EFFECTS OF MATERNAL LEAD ACETATE EXPOSURE DURING LACTATION ON POSTNATAL DEVELOPMENT OF OVARIES IN OFFSPRING OF SWISS ALBINO MICE
|Durgesh Nandini Sharma* and Lata Bhattacharya
Endocrinology and Physiology Unit, School of Studies in Zoology and Biotechnology, Vikram University, Ujjain, M.P., India
|Corresponding Author: Durgesh Nandini Sharma, Tel: +919424045828, E-mail: [email protected]|
|Received: 25 February 2014 Accepted: 27 March 2014|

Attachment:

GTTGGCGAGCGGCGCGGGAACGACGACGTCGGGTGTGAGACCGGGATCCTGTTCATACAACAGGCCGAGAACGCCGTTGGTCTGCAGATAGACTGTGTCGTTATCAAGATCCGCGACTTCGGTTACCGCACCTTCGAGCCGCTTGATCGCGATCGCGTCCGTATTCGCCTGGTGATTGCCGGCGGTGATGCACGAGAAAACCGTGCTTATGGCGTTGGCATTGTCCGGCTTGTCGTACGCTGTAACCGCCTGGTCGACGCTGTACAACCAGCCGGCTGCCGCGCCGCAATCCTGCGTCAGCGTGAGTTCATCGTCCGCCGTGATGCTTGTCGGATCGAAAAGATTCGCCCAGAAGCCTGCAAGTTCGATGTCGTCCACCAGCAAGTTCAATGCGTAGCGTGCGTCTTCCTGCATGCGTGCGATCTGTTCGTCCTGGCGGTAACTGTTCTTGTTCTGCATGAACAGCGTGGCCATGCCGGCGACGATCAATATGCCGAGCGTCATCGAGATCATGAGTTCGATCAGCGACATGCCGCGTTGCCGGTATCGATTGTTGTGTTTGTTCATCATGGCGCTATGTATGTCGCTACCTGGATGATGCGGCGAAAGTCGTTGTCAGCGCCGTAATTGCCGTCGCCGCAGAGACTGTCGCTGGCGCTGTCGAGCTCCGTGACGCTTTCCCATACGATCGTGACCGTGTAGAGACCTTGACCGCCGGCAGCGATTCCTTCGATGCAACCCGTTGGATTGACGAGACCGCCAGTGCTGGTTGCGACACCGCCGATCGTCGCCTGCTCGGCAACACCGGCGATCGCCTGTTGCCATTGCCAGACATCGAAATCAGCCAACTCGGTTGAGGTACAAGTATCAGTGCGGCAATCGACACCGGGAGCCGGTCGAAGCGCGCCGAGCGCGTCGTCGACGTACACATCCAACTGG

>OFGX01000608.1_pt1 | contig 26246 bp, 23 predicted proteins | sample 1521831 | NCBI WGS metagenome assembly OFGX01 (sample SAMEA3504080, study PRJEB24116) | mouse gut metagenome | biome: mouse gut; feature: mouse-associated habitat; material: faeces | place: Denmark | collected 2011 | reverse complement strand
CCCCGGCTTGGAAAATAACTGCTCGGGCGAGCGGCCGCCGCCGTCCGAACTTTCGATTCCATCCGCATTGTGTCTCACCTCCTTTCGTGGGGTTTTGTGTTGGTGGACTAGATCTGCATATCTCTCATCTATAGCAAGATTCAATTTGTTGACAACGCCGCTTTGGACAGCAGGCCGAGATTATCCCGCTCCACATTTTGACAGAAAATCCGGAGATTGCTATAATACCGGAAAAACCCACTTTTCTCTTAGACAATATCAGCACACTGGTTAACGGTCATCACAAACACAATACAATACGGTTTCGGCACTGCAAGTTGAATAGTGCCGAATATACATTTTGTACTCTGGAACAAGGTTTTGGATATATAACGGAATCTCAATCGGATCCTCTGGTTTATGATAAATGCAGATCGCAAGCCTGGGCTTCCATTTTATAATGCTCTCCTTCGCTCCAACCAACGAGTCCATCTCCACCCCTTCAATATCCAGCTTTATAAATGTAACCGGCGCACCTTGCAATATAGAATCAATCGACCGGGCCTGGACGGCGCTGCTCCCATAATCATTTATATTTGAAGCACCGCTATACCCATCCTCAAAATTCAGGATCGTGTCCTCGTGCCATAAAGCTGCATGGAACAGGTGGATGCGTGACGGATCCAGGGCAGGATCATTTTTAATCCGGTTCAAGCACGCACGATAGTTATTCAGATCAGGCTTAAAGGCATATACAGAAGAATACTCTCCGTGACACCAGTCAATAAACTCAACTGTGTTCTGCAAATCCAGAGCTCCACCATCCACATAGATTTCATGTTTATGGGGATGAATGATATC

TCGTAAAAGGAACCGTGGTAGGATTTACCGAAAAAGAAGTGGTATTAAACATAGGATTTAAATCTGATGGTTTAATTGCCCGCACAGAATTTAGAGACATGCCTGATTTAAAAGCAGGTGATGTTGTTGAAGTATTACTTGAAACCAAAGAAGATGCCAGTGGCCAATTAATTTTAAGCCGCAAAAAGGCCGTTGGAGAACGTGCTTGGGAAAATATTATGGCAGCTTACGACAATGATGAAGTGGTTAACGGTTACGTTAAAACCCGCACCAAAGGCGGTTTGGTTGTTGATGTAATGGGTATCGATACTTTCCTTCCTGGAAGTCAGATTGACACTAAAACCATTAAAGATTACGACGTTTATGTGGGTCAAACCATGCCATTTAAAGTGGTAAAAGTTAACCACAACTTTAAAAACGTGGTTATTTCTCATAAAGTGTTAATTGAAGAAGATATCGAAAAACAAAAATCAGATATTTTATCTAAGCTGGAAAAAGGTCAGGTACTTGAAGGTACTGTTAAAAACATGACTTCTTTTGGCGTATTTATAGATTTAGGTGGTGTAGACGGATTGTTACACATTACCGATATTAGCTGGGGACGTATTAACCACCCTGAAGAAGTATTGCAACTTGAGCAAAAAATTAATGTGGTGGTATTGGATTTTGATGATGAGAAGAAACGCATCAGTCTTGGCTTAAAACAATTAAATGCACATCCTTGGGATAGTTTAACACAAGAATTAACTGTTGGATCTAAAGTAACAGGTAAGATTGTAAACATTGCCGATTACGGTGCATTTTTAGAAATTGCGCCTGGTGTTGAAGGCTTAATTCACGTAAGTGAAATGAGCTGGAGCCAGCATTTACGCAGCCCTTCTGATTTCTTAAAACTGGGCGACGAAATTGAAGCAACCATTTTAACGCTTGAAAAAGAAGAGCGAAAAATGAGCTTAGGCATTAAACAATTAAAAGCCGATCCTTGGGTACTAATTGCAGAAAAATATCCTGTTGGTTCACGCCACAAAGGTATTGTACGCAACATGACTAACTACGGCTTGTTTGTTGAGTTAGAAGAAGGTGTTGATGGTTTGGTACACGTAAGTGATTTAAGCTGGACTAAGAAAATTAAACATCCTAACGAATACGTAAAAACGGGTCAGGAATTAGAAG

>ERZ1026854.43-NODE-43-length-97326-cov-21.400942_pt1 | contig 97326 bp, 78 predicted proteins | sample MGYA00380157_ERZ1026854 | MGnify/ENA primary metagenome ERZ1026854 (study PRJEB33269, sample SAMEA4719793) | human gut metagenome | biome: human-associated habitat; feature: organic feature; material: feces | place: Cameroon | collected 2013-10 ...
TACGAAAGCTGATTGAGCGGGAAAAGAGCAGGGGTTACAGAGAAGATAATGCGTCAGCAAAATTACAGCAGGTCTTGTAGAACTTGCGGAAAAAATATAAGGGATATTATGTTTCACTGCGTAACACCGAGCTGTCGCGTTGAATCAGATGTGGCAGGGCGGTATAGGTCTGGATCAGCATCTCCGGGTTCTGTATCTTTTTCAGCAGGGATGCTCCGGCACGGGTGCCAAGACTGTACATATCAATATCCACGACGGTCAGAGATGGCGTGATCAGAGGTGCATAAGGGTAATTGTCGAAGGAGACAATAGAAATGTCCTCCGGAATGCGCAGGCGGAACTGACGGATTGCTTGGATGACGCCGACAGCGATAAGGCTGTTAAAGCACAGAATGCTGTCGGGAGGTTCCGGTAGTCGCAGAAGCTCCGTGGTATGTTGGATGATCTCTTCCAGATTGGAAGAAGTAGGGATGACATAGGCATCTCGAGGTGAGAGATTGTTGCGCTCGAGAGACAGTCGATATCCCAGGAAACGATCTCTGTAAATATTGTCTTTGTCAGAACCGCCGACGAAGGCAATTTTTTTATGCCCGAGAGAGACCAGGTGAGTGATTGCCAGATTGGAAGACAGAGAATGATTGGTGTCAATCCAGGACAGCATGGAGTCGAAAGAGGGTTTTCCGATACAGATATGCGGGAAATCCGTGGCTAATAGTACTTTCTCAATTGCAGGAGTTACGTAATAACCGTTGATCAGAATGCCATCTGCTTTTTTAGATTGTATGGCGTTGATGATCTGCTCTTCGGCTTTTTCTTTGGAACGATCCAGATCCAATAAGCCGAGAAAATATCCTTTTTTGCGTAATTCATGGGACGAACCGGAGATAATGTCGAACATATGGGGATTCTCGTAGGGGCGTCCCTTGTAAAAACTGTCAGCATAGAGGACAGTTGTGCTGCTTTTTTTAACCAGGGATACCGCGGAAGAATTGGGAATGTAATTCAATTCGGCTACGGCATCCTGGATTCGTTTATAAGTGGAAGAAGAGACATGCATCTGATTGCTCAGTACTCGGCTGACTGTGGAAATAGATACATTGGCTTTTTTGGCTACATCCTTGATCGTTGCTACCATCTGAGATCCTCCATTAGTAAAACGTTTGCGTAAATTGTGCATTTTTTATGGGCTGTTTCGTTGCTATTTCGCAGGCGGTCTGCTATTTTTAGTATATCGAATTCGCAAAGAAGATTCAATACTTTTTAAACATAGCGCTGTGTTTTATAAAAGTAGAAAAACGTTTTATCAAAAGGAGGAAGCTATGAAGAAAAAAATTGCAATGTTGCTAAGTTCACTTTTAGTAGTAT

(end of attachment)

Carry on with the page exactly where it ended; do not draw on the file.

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The course of human development from conception to adulthood is extremely complex. The developing organism is particularly vulnerable to toxic insult because of rapid cell division and differentiation and severely affected during gestation and lactation. The aim of the present study was to evaluate lead toxicity on the female reproductive system during neonatal period. A total of 30 female mice randomly divided into two equal groups; control and treatment group. During experimental period, lactating female mice was given lead acetate (0.5ml/Day) from day 1 to day 21 of lactation. At 7, 14 and 21 days after birth, the ovaries weights and diameters of different developing follicles were measured. Following tissue processing, 5 μm sections were stained with haematoxylin eosin and evaluated with quantitative techniques. Ovarian parameters in different groups were compared by one-way ANOVA. The results indicated that exposure of lead caused histological alteration in developing ovaries of mice and significantly (P< 0.05) decreased Ovaries weights and diameters of different developing ovarian follicles. Studies conducted on females revealed that lead suppresses the development of various follicles during fetal and neonatal life. It appears that lead interferes during specific events of ovarian developmental stages, which may create higher sensitivity for dysfunction in reproductive system during adulthood. The present investigation evaluates the relative influences of prenatal and postnatal exposure of lead acetate on growth and ovarian histology in female offspring during postnatal development.